Sunday, July 31, 2022

She weaves with every thought, every thought I never had.

A debut mini-album from 1989, later expanded to a full-length.

**Please do not reveal artist in comments!**


Beetkeepers - s/t (1988, No Other)

I haven't ventured many forays into "folk pop," even of the collegiate variety which Columbus, OH long defunct Beetkeepers could rightfully be housed under.  This trio operated above the fray in this often tricky realm, not overdoing it with No Depression seasoning, rather skewing more in the vicinity of R.E.M.'s Reckoning, albeit more economically with sparer sonic heft than Michael Stipe & Co. Frontman/mouthpiece James Olsen was either blessed or cursed (take your pick) with a set of pipes that approximated James Taylor and perhaps less-so Paul Simon, but regardless of your opinion of said icons, this circumstance fortunately doesn't blunt the impact of anything on Beetkeepers. Olsen's prose is deft, and refreshingly a cut above average, managing not to resemble his combo's left-of-the-dial contemporaries, due largely in part to the group's spartan, folky tenor. Several Beetkeepers songs have been disseminated on YouTube if you wish to partake in a sample before diving into the LP in general. 

01. For All Parts East
02. Don't Walk Alone
03. Since He's Been Gone
04. In the Blazes
05. Young One
06. Ghost House
07. Holiday Time
08. National Rose
09. Written in the Dark
10. Talking in Bed
11. What My Childhood Did to Me
12. True Ways


Sunday, July 24, 2022

Maybe there's a river under this one...

From 2012. Almost as enticing as a new Sonic Youth album.  

**Please do not reveal artist in comments!**


Green On Red - Gas Food and Lodging demos (1984)

Unfortunately it's been another week of nil activity and shirked responsibilities on my part, but for what it's worth more than complacency was to blame for yet another drought-ful seven days. In fact I didn't have time to digitize any more wax for you, so it's another cut and paste job for you, culled from my ever-expanding archive of torrent downloads.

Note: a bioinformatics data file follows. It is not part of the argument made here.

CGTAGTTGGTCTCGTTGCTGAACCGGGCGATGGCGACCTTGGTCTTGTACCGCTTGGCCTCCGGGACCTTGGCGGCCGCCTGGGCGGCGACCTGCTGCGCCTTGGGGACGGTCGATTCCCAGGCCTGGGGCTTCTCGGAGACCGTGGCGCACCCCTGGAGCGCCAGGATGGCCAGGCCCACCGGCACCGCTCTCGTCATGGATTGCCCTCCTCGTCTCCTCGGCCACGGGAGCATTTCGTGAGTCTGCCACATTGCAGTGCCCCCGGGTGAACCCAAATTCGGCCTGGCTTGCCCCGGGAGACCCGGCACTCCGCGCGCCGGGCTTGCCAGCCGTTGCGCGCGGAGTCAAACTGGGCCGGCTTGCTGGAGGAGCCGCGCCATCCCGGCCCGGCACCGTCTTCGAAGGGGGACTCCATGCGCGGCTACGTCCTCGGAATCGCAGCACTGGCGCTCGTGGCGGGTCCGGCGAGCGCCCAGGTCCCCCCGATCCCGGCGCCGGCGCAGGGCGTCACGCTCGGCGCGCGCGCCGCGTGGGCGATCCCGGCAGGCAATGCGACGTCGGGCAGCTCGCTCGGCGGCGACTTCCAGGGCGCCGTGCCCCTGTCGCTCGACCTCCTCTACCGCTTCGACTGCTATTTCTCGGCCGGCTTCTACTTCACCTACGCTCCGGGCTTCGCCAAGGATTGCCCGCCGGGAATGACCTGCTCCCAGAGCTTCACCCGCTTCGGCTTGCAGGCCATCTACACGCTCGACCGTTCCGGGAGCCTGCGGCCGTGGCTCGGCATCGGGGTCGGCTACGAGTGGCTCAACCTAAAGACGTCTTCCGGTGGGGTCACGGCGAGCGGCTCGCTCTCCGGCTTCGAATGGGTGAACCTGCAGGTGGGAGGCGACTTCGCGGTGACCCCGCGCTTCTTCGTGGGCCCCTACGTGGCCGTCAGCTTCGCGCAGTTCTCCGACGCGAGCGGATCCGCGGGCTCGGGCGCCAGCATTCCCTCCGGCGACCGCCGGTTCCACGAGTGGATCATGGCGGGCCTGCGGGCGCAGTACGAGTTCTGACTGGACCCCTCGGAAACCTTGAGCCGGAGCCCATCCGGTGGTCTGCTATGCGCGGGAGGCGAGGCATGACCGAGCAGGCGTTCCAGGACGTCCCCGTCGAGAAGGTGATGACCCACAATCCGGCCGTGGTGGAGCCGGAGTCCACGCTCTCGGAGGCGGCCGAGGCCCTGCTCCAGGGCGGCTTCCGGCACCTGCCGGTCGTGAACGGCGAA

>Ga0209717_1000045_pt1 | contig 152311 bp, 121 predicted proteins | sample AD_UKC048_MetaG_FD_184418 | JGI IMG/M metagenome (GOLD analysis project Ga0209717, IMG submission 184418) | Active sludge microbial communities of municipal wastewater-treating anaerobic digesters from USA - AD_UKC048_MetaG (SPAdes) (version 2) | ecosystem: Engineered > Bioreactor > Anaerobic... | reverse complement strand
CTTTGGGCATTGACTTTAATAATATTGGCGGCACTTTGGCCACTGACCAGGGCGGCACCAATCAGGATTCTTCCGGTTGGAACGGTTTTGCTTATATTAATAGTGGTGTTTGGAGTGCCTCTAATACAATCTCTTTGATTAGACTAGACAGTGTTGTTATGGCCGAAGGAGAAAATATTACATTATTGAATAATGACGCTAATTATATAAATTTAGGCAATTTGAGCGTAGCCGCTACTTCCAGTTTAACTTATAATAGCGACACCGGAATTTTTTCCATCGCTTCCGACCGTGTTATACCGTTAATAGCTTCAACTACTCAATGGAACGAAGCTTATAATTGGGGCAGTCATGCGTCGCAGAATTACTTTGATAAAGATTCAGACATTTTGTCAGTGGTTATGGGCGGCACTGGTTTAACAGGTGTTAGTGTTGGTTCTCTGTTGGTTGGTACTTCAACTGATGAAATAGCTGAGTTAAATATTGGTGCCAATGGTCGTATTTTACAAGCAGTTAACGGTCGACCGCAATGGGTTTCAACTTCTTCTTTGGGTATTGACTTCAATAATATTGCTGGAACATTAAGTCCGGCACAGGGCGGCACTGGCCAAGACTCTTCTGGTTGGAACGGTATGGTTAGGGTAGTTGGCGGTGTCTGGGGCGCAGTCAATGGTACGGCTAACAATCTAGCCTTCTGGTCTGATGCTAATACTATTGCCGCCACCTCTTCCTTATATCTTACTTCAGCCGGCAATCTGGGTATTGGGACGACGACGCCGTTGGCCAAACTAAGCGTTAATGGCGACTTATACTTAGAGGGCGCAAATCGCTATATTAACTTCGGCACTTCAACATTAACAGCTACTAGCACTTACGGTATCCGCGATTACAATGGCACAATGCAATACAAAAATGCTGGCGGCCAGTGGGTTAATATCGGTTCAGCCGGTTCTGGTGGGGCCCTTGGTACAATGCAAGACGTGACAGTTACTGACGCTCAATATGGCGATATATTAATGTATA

Green On Red. To my ears not always the most representative of the Paisley bunch, but who the heck said they were even trying to fit in?  After two self-titled EPs (well, maybe the second qualifying as a mini-LP) which found the band functioning at their most artful and psych-tinged apex, their 1983 long-player Gravity Talks tightened their competence and sonic prowess, finding them transitioning to new environs. That transition to an often saucy melange of edgy guitar rock and plenty of Americana seasoning congealed two years later on 1985's Gas Food and Lodging, often regarded as the quintessential feather in their cap. There are far greater GoR authorities than I, so I'm tempted to wrap my write-up here. I'm able to offer this one to you in your choice of MP3 or FLAC. Hope you enjoy.

01. Gas Food Lodging
02. 16 Ways
03. Old Black River
04. Hair of the Dog
05. This I Know
06. Sea of Cortez (end cuts)

MP3  and  FLAC

Sunday, July 17, 2022

During therapy nightmares visit me. Flying nails attack the soles of my feet...

From 1996. Bubblegum the punk.

**Please do not reveal artist in comments!**


Mables - s/t cassette (1993, Elephant Six)

As soon as I caught wind of the Apples in Stereo circa the mid-90s I was enamored instantly. Between stellar albums like Fun Trick Noisemaker and Tone Soul Evolution and an incredible bevy of early eps and singles (collected on 1996's Science Faire) I was all but wed to the retro-fitted pop splendor of Denver's finest export of the decade. The co-ed, Robert Schneider-led troupe in question toured frequently, and were a prolific bunch at that pumping out a new album or single almost annually. Even in a year that saw the release of the aforementioned Tone Soul Evolution, Apples fans were endowed with another treat, a full length record, Pyramid Landing and Other Favorites, by Schneider's solo spinoff project, Marbles, or so it seemed like a spinoff anyway.